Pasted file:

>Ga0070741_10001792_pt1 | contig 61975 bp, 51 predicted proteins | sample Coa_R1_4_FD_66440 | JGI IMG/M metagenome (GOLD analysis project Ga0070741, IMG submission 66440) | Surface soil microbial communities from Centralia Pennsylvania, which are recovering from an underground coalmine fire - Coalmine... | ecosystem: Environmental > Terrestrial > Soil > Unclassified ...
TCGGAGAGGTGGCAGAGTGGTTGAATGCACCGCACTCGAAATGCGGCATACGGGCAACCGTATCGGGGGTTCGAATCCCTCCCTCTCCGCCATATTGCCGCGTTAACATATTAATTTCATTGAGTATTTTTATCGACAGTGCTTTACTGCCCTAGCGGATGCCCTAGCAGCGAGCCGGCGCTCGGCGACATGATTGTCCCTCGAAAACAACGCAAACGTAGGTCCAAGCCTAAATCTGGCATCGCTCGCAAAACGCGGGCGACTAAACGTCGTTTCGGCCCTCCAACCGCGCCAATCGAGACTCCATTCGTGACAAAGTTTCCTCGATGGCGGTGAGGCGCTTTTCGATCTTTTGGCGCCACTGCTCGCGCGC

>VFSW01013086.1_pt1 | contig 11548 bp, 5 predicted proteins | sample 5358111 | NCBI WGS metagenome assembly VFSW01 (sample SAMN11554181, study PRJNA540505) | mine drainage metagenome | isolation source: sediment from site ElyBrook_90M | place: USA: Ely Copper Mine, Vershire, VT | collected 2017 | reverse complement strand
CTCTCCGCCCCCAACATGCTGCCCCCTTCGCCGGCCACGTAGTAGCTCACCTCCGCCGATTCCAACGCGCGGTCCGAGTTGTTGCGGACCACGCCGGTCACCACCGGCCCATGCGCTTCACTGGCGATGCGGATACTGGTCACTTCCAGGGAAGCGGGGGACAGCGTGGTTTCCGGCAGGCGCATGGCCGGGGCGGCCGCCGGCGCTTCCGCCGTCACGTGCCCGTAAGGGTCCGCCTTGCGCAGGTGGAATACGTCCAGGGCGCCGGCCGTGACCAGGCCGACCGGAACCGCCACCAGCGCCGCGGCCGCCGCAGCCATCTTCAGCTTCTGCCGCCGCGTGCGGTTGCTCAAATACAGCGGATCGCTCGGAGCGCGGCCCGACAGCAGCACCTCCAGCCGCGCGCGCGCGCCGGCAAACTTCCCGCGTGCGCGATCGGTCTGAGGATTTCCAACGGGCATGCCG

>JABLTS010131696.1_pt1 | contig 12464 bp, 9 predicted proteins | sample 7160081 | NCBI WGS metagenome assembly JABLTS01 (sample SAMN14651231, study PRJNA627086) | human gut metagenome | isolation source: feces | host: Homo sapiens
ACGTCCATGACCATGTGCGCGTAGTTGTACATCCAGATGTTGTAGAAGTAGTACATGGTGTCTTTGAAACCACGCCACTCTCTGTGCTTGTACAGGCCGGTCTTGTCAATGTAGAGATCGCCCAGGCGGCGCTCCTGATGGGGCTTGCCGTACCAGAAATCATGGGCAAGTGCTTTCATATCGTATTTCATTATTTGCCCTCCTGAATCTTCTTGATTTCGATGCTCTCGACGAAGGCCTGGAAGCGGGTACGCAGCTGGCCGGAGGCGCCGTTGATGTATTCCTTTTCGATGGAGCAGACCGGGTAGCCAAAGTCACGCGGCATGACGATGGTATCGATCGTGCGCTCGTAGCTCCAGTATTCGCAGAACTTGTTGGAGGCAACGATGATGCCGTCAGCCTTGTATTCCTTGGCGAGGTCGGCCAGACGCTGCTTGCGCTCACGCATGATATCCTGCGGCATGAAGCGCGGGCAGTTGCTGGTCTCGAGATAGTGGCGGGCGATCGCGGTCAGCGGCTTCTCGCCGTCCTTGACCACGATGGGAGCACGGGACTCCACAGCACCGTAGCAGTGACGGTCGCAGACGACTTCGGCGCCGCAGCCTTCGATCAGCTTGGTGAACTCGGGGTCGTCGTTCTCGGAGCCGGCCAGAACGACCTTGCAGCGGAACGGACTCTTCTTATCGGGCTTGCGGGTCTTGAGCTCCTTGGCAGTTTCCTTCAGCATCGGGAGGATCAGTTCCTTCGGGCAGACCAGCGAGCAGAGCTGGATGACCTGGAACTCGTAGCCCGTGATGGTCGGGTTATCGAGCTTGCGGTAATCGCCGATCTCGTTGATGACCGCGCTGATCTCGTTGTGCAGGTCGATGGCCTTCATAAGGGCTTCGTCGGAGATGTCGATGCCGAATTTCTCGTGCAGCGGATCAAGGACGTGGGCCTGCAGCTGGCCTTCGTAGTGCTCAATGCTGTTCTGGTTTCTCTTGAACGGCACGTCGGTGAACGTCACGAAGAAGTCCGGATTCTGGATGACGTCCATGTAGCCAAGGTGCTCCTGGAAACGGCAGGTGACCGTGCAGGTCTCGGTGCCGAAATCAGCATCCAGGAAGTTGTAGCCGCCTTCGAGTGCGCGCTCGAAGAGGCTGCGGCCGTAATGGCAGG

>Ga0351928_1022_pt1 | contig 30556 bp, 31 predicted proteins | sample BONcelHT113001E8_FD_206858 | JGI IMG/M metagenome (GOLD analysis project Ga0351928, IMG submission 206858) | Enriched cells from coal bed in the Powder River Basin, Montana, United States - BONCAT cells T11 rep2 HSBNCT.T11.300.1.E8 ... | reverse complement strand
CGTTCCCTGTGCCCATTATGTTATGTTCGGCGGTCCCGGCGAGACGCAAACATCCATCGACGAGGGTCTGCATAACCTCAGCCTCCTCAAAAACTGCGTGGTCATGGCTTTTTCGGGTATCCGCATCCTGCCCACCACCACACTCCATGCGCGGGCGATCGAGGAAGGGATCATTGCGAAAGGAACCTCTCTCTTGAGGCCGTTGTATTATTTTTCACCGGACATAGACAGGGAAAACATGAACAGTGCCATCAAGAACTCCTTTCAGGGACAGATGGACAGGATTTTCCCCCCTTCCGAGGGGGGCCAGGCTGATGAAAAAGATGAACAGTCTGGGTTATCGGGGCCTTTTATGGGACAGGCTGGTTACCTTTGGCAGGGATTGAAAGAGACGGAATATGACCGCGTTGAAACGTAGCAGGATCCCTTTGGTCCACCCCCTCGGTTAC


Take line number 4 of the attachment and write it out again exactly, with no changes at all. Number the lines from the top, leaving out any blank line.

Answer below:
CTCTCCGCCCCCAACATGCTGCCCCCTTCGCCGGCCACGTAGTAGCTCACCTCCGCCGATTCCAACGCGCGGTCCGAGTTGTTGCGGACCACGCCGGTCACCACCGGCCCATGCGCTTCACTGGCGATGCGGATACTGGTCACTTCCAGGGAAGCGGGGGACAGCGTGGTTTCCGGCAGGCGCATGGCCGGGGCGGCCGCCGGCGCTTCCGCCGTCACGTGCCCGTAAGGGTCCGCCTTGCGCAGGTGGAATACGTCCAGGGCGCCGGCCGTGACCAGGCCGACCGGAACCGCCACCAGCGCCGCGGCCGCCGCAGCCATCTTCAGCTTCTGCCGCCGCGTGCGGTTGCTCAAATACAGCGGATCGCTCGGAGCGCGGCCCGACAGCAGCACCTCCAGCCGCGCGCGCGCGCCGGCAAACTTCCCGCGTGCGCGATCGGTCTGAGGATTTCCAACGGGCATGCCG